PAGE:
Wednesday, September 30, 2015
I’ve always assumed the hard part about prison was finding a way out. I had no idea that getting into prison would be so hard.
I’ll start at the beginning:
In June, the Vermont Department of Corrections moved 300 inmates to a for-profit prison in northern Michigan. The prison is operated by GEO Group Inc., a Florida-based equity real estate investment trust. Whatever that is.
Why the state of Vermont would leave the rehabilitation of hundreds of its prisoners to a company listed on the New York Stock Exchange is beyond me. As is, why a real estate investment trust would have any interest in preparing inmates for their successful re-entry into the outside world. Not when it has shareholders to please.
The mere concept of for-profit prisons defies logic. GEO only gets paid when its prison beds are occupied. It’s not in the financial interests of the company — or its shareholders — to work toward keeping people out of prison.
Since the state’s arrangement with GEO is costing Vermont taxpayers roughly $6.6 million a year, I thought it would be worthwhile to check out in person what’s happening at the North Lake Correctional Facility in Baldwin, Mich.
This wouldn’t be my first out-of-state prison visit. Shortly after Vermont started shipping inmates to distant jailhouses to save money in the late 1990s, I made a trip to Jarratt, Va.
I spent a few days interviewing Vermont inmates in an office inside the Greensville Correctional Center. Escorted by a prison supervisor, I meandered through the inmates’ living quarters and the outdoor recreation yard. I walked through solitary confinement, but avoided death row. (Greensville is home to Virginia’s execution chamber.)
Valley News editors, as well as me, thought it was important to give readers a look at how Vermont inmates were being treated hundreds of miles from home.
Our thinking hasn’t changed.
For nearly 20 years, state lawmakers and governors, starting with Howard Dean, have sold Vermonters on the notion that sending inmates out of state was a cost-saver. Last year, Vermont had 1,600 inmates spread out over seven in-state prisons at an average annual cost of $60,000. GEO, which has 106 prisons worldwide in its portfolio, charges $22,600 per inmate.
But what elected officials don’t talk about much is the toll that being so far away from home can have on inmates, their families and their future. Elected officials also gloss over the reasons why GEO and other for-profit prison companies are less costly.
“If you don’t provide rehabilitative services, it’s going to be cheaper,” said Burlington attorney Robert Appel. He also told me the for-profit prison companies that Vermont does business with are allowed to “cherry-pick” the inmates that they take off the state’s hands. The for-profit companies prefer inmates who don’t suffer serious or chronic medical conditions. Or anything else that might drive up costs, such as educational classes or job training for inmates.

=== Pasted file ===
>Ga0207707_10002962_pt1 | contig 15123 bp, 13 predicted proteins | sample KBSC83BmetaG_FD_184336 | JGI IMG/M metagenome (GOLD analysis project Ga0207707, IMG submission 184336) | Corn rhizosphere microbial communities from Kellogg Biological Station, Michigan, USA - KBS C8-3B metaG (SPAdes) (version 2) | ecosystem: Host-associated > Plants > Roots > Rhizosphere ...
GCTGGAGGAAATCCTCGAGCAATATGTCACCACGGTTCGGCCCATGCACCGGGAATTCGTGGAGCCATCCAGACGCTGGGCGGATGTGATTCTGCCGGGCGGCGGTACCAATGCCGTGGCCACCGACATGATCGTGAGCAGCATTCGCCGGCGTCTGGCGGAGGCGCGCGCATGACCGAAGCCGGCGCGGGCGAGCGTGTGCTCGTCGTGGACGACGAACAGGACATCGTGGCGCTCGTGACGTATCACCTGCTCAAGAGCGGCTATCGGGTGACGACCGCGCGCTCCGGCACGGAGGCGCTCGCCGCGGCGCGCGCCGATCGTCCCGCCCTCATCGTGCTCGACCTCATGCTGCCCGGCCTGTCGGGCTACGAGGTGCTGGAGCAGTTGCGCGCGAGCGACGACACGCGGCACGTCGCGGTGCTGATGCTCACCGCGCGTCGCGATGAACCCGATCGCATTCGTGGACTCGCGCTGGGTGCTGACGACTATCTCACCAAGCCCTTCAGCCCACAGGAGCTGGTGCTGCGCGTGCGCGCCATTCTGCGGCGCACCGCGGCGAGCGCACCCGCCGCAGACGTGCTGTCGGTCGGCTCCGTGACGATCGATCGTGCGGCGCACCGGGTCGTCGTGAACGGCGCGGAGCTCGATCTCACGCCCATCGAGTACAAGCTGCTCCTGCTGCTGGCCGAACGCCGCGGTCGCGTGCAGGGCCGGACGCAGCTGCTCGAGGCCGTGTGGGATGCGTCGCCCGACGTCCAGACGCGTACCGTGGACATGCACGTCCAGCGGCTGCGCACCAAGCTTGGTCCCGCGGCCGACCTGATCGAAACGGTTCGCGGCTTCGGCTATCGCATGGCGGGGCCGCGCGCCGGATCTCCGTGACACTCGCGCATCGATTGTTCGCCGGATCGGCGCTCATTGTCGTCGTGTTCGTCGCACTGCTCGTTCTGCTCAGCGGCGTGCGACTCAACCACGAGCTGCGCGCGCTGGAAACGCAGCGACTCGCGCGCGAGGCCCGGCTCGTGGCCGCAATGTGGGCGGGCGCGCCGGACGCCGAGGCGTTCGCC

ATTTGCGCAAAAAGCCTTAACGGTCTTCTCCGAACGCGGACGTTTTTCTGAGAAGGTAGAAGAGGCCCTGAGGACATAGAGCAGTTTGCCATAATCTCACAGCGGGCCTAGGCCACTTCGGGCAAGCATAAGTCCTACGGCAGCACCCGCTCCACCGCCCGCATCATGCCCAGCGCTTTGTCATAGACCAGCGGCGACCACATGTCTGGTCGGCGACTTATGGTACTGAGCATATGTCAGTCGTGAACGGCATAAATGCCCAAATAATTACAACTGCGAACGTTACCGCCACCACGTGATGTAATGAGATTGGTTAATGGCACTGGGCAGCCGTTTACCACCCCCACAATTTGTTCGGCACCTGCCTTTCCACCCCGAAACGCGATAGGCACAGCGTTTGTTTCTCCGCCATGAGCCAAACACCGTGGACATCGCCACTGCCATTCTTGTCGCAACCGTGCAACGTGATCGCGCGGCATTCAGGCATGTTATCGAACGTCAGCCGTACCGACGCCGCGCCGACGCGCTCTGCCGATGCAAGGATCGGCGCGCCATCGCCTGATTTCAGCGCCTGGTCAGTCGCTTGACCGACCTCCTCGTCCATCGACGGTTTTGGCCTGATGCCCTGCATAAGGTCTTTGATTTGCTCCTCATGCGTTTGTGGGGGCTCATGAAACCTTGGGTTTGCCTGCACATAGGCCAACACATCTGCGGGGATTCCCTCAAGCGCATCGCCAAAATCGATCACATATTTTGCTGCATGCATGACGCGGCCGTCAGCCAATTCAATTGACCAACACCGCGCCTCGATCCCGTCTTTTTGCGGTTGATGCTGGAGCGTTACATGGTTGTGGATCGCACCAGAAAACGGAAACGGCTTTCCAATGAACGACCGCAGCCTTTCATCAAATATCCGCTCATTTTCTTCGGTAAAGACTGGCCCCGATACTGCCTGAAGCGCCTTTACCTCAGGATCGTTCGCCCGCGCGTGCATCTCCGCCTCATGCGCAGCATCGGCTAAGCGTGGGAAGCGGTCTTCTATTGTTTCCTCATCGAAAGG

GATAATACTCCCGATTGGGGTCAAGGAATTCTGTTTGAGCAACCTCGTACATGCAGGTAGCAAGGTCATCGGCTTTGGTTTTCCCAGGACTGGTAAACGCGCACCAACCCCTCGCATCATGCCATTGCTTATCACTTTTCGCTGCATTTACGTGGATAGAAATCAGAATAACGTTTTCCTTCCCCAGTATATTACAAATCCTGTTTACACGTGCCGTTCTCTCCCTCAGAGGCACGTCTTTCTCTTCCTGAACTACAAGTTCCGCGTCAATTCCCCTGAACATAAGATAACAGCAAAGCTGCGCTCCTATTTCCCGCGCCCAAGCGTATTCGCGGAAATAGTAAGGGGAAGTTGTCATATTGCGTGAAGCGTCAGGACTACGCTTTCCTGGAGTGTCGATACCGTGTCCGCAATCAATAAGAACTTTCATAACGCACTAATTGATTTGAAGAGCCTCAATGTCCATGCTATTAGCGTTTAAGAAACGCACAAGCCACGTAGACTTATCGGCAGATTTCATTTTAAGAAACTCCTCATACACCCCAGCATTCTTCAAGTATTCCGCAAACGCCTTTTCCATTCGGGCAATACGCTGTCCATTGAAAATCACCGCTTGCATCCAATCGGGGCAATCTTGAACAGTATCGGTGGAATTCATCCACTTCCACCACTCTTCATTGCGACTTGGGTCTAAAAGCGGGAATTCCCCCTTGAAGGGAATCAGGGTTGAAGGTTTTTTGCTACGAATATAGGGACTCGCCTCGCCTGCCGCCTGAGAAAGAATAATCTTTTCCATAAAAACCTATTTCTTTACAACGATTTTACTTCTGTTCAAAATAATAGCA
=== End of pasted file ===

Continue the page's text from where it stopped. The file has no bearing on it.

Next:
“They’re just doing dead time,” Appel said. “That’s all it is.”
Appel knows quite a bit about how prisons operate. For eight years, he served as Vermont Defender General. His office was responsible for, among other things, protecting the legal interests of inmates. He did such a good job that Dean didn’t reappoint him when his term expired in the early 2000s.
On Aug. 12, I attended the Legislature’s Justice Oversight Committee’s hearing at the Statehouse intended to shed light on the deaths of three Vermont prison inmates this year. (A fourth inmate has since died at the women’s facility in South Burlington.)
One of the deaths occurred at a for-profit Corrections Corporation of America prison in Kentucky, where 250 Vermont inmates were held before being moved to Michigan.
James Nicholson, 66, died May 18, a few weeks after being attacked in a prison bathroom. An autopsy indicated that he died of heart disease and complications from diabetes. But the medical examiner in Kentucky couldn’t determine whether the fractured skull and other injuries suffered in the attack were factors in Nicholson’s death.
All the more reason, I thought, to check out conditions in Michigan.
DOC Commissioner Andy Pallito asked that I put my request in writing. I did, on Aug. 13. I haven’t heard much since. Two weeks ago, Pallito quietly resigned as DOC commissioner to take another job in state government.
Last week, DOC said my “request for access to the North Lake Correctional Facility was presented to the GEO Group.” To find out more, I needed to contact GEO’s public information office, said DOC. Nevermind that the office’s website lists no contact names or phone numbers.
Why should a real estate investment trust in Florida be deciding whether the media can visit Vermont inmates in Michigan?
It’s fairly simple.
DOC prefers not to think of out-of-state inmates as its problem. Out of state, out of mind.
As for Vermont’s elected officials, they don’t really sweat what’s going on 850 miles away in the Midwest. Inmates and their families have little clout. I’m guessing they’re not big campaign donors, either.
Meanwhile, GEO has little interest in allowing the media to glimpse what goes on inside its prison walls. It’s a private company that does the public’s business without any obligation to be transparent.
Last Thursday, I emailed GEO’s headquarters in Boca Raton, Fla., about setting up a visit. I haven’t heard back. Maybe I’d have better luck reaching them on Wall Street.
Jim Kenyon can be reached at firstname.lastname@example.org.